“And we love you for it. But it just occurred to me that while you’re babysitting, you’re not having as much fun.” Jeremy took the glass of Jack and Coke and pushed it in front. When Tim stared at him, he motioned to the glass. Tim took a sip, then a gulp.
“Place your bets.” The request was more forceful.
“Hold on,” Jeremy shot back, then faced Tim. “Do this. You’re my best friend. You need to live. For one fucking night, stop thinking about what can go wrong. We have seven months in Afghanistan to worry about that. Have fun and let go. Don’t be a pussy; just go for it.”
Let go. It sounded like heaven. And really, if Jeremy was going to pay him back, was it really that much of a risk? For one night, he could act a fool like his friends normally did and worry about the consequences later.
He took all of one second to debate. He stole Dwayne’s shot of tequila, ignoring Dwayne’s protests, and tossed it back, adding to the burn of whiskey. Then he shoved his pile of chips forward.
“Do you hear that?”
Skye McDermott turned to her best friend, Tasha, and asked, “What?”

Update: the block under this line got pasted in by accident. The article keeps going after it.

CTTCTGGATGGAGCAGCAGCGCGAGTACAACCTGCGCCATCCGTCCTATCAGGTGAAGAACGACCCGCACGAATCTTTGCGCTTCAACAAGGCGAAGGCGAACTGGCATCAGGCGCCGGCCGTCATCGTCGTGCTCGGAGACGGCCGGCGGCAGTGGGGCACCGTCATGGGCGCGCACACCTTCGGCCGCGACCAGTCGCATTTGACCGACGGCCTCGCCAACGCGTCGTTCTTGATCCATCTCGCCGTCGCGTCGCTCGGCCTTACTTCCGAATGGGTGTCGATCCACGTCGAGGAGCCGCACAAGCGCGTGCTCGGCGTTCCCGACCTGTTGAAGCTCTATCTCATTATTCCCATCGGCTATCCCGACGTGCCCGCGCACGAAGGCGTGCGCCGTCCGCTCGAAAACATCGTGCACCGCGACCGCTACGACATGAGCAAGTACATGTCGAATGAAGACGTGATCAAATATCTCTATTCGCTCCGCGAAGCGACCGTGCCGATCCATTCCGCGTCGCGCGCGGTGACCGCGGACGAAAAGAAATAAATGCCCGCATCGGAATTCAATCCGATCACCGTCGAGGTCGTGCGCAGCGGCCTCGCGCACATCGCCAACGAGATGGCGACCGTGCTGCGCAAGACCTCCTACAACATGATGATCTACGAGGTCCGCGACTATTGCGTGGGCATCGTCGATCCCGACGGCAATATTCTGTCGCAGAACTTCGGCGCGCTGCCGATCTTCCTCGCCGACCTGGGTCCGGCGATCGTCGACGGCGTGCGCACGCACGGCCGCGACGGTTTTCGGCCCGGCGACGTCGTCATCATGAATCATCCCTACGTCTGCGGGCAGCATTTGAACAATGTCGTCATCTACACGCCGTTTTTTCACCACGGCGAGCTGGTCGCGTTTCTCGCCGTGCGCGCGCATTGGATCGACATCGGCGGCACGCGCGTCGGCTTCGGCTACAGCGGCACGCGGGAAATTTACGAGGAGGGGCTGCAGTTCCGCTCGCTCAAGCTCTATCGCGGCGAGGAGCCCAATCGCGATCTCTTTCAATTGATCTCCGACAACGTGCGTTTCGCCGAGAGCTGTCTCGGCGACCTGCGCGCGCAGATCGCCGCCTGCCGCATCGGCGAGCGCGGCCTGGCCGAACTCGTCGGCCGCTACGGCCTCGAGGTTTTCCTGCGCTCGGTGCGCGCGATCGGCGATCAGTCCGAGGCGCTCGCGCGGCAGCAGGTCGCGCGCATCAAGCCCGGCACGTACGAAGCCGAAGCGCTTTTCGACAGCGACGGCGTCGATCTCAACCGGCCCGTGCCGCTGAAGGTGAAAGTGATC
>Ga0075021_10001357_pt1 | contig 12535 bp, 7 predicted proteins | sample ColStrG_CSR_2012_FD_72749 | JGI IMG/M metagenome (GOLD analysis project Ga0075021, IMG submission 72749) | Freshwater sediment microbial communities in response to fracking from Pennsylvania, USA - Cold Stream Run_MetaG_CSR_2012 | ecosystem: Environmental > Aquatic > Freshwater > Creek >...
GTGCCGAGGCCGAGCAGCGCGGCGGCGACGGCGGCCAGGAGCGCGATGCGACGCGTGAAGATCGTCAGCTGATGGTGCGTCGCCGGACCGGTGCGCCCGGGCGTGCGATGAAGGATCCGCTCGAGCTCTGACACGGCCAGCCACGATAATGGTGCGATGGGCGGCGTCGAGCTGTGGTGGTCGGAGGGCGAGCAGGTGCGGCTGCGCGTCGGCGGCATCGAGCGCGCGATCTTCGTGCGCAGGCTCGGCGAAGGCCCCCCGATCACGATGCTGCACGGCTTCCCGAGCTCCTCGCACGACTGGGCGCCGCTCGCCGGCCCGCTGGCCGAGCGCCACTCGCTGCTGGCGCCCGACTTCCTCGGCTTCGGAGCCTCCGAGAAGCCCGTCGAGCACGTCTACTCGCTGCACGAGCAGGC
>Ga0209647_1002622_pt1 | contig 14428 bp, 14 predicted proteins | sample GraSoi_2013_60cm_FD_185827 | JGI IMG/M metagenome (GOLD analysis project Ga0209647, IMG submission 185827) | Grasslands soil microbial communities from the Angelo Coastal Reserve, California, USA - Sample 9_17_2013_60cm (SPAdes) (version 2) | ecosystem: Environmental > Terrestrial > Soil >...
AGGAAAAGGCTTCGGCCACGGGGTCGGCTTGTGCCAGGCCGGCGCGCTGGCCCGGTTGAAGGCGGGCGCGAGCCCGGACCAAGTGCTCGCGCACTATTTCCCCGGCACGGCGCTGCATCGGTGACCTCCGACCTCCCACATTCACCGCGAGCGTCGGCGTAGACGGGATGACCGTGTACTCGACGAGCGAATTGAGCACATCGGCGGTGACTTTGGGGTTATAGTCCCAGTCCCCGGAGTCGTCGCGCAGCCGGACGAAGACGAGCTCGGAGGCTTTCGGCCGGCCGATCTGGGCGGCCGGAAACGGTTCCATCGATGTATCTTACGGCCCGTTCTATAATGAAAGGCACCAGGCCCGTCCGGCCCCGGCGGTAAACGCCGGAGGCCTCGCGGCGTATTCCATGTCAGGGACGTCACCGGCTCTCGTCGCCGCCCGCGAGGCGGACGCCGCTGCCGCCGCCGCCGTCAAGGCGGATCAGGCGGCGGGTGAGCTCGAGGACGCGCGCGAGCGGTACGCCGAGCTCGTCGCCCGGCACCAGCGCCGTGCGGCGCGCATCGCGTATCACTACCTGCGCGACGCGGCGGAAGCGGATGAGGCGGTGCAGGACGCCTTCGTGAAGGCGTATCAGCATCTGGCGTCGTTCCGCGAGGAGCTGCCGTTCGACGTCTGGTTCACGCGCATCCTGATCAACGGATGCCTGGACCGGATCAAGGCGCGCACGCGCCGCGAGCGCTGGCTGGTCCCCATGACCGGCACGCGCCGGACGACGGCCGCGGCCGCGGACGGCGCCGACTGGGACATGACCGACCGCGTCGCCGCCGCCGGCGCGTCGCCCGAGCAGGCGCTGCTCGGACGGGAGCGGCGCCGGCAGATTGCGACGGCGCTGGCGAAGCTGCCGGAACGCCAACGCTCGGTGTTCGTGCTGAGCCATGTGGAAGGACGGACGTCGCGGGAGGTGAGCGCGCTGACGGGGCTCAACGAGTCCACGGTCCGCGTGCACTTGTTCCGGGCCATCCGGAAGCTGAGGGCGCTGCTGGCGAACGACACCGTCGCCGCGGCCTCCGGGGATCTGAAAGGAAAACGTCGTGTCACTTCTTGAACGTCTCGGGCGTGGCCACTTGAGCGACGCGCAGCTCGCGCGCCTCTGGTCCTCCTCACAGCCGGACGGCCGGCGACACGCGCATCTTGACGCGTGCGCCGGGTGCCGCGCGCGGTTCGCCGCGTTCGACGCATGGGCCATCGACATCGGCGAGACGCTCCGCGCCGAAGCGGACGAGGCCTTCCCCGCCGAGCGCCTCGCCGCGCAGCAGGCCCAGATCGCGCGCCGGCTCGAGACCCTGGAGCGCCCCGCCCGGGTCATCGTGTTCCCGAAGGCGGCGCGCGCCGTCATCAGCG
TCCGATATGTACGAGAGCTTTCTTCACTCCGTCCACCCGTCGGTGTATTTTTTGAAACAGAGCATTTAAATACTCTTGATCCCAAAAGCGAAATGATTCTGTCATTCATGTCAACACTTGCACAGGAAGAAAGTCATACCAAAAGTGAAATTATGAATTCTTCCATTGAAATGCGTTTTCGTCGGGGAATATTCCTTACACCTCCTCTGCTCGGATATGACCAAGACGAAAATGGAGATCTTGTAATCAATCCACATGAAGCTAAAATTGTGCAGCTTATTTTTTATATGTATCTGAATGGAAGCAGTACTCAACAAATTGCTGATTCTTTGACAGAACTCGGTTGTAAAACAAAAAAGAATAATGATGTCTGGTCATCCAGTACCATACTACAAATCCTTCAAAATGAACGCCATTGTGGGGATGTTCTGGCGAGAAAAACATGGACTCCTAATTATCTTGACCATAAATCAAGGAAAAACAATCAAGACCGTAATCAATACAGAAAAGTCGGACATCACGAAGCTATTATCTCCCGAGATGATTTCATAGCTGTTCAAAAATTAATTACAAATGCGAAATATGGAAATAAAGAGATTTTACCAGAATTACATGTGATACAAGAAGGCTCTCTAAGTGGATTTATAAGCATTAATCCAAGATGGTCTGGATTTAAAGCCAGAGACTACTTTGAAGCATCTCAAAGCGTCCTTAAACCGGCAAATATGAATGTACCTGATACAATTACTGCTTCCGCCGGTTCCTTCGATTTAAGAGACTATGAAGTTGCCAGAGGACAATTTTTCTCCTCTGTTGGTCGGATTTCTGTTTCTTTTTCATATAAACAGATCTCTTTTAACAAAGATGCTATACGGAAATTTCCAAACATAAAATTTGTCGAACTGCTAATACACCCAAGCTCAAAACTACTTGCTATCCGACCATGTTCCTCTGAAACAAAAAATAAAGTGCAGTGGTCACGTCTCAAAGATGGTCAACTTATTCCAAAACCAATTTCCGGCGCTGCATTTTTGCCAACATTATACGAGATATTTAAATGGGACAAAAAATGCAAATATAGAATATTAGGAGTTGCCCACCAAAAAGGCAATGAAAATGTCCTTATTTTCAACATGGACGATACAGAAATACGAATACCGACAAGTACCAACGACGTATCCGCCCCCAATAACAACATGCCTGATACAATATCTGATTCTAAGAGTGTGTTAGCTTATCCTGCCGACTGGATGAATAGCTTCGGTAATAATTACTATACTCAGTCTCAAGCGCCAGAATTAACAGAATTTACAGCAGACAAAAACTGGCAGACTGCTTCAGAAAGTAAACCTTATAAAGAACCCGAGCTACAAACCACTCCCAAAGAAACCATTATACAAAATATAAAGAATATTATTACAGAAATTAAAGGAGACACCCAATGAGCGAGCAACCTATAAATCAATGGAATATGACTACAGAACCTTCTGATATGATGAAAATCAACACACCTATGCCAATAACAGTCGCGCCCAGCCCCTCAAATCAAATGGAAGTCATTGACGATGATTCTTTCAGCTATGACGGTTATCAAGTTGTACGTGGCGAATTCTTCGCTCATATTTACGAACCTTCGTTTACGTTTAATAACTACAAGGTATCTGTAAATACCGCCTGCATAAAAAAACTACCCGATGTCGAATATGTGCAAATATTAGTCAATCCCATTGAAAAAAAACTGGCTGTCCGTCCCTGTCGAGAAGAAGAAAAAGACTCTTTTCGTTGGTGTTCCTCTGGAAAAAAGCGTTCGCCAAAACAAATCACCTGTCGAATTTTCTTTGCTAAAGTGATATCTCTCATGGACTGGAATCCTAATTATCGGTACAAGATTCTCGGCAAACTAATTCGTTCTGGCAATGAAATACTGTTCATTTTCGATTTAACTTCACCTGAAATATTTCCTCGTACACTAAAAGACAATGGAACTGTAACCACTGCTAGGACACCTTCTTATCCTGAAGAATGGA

“That noise. Coming from the tables. Sounds like someone’s going to win big,” her friend replied.
Skye checked her watch and tried to remember what time the show started. “That happens. It’s a casino, after all,” she pointed out.
“Do you wanna go watch?” Jessie asked.
Skye watched as she came up broke on the slot and swiveled on the stool. “This is girls’ night out. Do you really want to spend it watching some fat, balding CPA have a lucky streak at cards while he pinches the waitresses’ butts?”
“Girls’ night out. As in the three of us. And two want to go. GNO is a democracy,” Tasha said with a smile. “Come on. If it’s boring we’ll come back.”